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Mayor-elect Lori Lightfoot announces her transition team

Lori Lightfoot celebrates at her election night rally at the Hilton Chicago after defeating Toni Preckwinkle in the Chicago mayoral election, Tuesday, April 2, 2019. | Ashlee Rezin/Sun-Times

With only six weeks to go before the inauguration, Mayor-elect Lori Lightfoot on Thursday announced five key members of the transition team that will help her put together her new administration.

The rainbow team includes: former Lightfoot campaign manager Manny Perez, who will serve as intergovernmental adviser; Chief of Staff Maurice Classen, who served with Lightfoot on the Task Force for Police Accountability; and senior adviser Ra Joy, Chris Kennedy’s running mate for lieutenant governor.

Rounding out the team are transition manager Lisa Schneider-Fabes; and senior adviser Sarah Pang, who once served as deputy chief of staff for public safety under former Mayor Richard M. Daley.

Before joining the Lightfoot’s mayoral campaign, Perez served as campaign manager for Congressman Jesus “Chuy” Garcia, who endorsed Lightfoot.

Schneider-Fabes has held top jobs at the Chicago Public Schools and the U.S. Department of Housing and Urban Development (HUD).

Pang chaired Gery Chico’s mayoral campaign. Chico endorsed Lightfoot over Toni Preckwinkle in Tuesday’s runoff.

Pang also served on Mayor Rahm Emanuel’s transition team. She apparently got to know Lightfoot while Pang was a Daley staffer and Lightfoot was running the Office of Professional Standards that preceded the Civilian Office of Police Accountability.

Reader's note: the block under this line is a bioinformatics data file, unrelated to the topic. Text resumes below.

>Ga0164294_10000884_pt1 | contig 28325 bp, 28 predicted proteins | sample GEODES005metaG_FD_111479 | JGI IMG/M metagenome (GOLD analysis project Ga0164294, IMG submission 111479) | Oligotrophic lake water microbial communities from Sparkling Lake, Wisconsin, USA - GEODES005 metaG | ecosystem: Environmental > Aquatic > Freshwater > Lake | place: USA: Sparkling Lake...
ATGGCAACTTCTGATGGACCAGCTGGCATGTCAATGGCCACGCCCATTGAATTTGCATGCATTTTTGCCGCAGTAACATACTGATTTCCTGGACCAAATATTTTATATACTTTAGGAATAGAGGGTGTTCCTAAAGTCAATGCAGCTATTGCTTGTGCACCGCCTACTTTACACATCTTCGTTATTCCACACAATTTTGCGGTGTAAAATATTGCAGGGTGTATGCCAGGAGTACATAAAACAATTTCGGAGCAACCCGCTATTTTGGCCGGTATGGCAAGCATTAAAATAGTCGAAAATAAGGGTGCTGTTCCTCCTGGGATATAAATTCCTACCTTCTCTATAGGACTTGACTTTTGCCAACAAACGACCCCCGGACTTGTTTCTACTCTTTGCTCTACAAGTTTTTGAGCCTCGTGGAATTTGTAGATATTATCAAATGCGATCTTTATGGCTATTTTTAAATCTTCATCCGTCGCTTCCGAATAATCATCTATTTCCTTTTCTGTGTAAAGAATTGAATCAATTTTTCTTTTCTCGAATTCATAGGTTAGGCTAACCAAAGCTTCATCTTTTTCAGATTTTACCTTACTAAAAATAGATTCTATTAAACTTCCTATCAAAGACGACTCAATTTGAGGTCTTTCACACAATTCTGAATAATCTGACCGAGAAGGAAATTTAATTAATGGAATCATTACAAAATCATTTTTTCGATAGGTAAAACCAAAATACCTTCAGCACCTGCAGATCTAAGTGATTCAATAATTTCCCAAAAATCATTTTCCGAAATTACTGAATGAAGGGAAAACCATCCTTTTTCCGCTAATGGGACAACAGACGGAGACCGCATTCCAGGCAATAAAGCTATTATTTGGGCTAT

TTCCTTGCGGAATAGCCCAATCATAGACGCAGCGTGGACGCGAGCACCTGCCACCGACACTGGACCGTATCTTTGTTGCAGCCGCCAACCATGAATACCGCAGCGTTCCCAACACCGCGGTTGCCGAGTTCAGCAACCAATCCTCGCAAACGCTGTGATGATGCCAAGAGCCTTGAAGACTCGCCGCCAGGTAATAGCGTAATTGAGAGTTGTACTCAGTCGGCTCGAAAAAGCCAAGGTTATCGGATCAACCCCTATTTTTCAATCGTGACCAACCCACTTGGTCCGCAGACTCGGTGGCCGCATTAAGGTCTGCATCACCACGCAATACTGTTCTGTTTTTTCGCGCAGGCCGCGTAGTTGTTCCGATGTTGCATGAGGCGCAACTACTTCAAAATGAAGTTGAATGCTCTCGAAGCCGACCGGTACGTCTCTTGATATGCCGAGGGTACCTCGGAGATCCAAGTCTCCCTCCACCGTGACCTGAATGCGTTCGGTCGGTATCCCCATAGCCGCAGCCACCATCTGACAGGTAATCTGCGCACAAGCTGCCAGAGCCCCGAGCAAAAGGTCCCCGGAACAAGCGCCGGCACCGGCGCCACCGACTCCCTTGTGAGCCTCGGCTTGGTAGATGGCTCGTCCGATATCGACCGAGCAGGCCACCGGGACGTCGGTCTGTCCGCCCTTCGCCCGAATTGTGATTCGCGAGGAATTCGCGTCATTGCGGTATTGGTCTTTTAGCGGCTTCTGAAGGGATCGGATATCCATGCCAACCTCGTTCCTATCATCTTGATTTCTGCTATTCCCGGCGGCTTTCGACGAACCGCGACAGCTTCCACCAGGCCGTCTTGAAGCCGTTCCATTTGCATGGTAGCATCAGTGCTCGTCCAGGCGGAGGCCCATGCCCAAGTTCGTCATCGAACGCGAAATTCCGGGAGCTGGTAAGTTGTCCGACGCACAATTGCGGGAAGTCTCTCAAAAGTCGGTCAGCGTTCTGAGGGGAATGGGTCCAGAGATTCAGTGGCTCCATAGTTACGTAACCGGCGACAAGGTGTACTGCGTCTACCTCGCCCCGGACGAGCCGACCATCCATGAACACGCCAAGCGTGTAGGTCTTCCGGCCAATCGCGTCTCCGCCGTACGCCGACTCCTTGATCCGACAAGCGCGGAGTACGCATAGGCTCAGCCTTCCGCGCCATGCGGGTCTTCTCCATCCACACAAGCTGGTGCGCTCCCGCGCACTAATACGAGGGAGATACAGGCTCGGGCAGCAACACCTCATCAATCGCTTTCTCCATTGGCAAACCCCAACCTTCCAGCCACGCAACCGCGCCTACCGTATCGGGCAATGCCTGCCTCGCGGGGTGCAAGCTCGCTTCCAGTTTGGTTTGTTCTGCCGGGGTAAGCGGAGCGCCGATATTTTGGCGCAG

Lightfoot will be sworn into office May 20.

On Thursday, she was briefed on the city budget by Emanuel’s all-female financial team.

Earlier this week, she held her first face-to-face transition meeting with Emanuel in the mayor’s office on the fifth floor of City Hall.

Emanuel pledged his full cooperation and handed her a transition book up to 350 pages long.

The transition team has its work cut out. The period between the runoff and the inauguration is several days shorter than it was when Daley passed the baton to Emanuel.

“We have a lot of hard work ahead to bring about the change Chicagoans demanded on April 2,” Lightfoot was quoted as saying in a press release.

“I am proud to entrust Ra, Sarah, Manny, Maurice and Lisa to advise us as we set up this administration to be both bold and effective. Together, we can deliver on the broad mandate for change given to us by voters all across Chicago.”

Also on Thursday, Lightfoot met with Chicago Federation of Labor President Bob Reiter. The CFL is among a coalition of labor groups that partly own the Chicago Sun-Times.

After the meeting, Lightfoot and Reiter issued a joint statement.

“We made this meeting a priority in the first week of the transition because of the importance of organized labor to working families across the city,” they said.

“We discussed shared priorities, including raising the minimum wage to $15 by 2021, defending collective bargaining rights and ensuring scheduling protections for Chicago workers. This conversation was just the beginning, and we’re looking forward to meeting again and working closely together to build a Chicago that works for everyone.”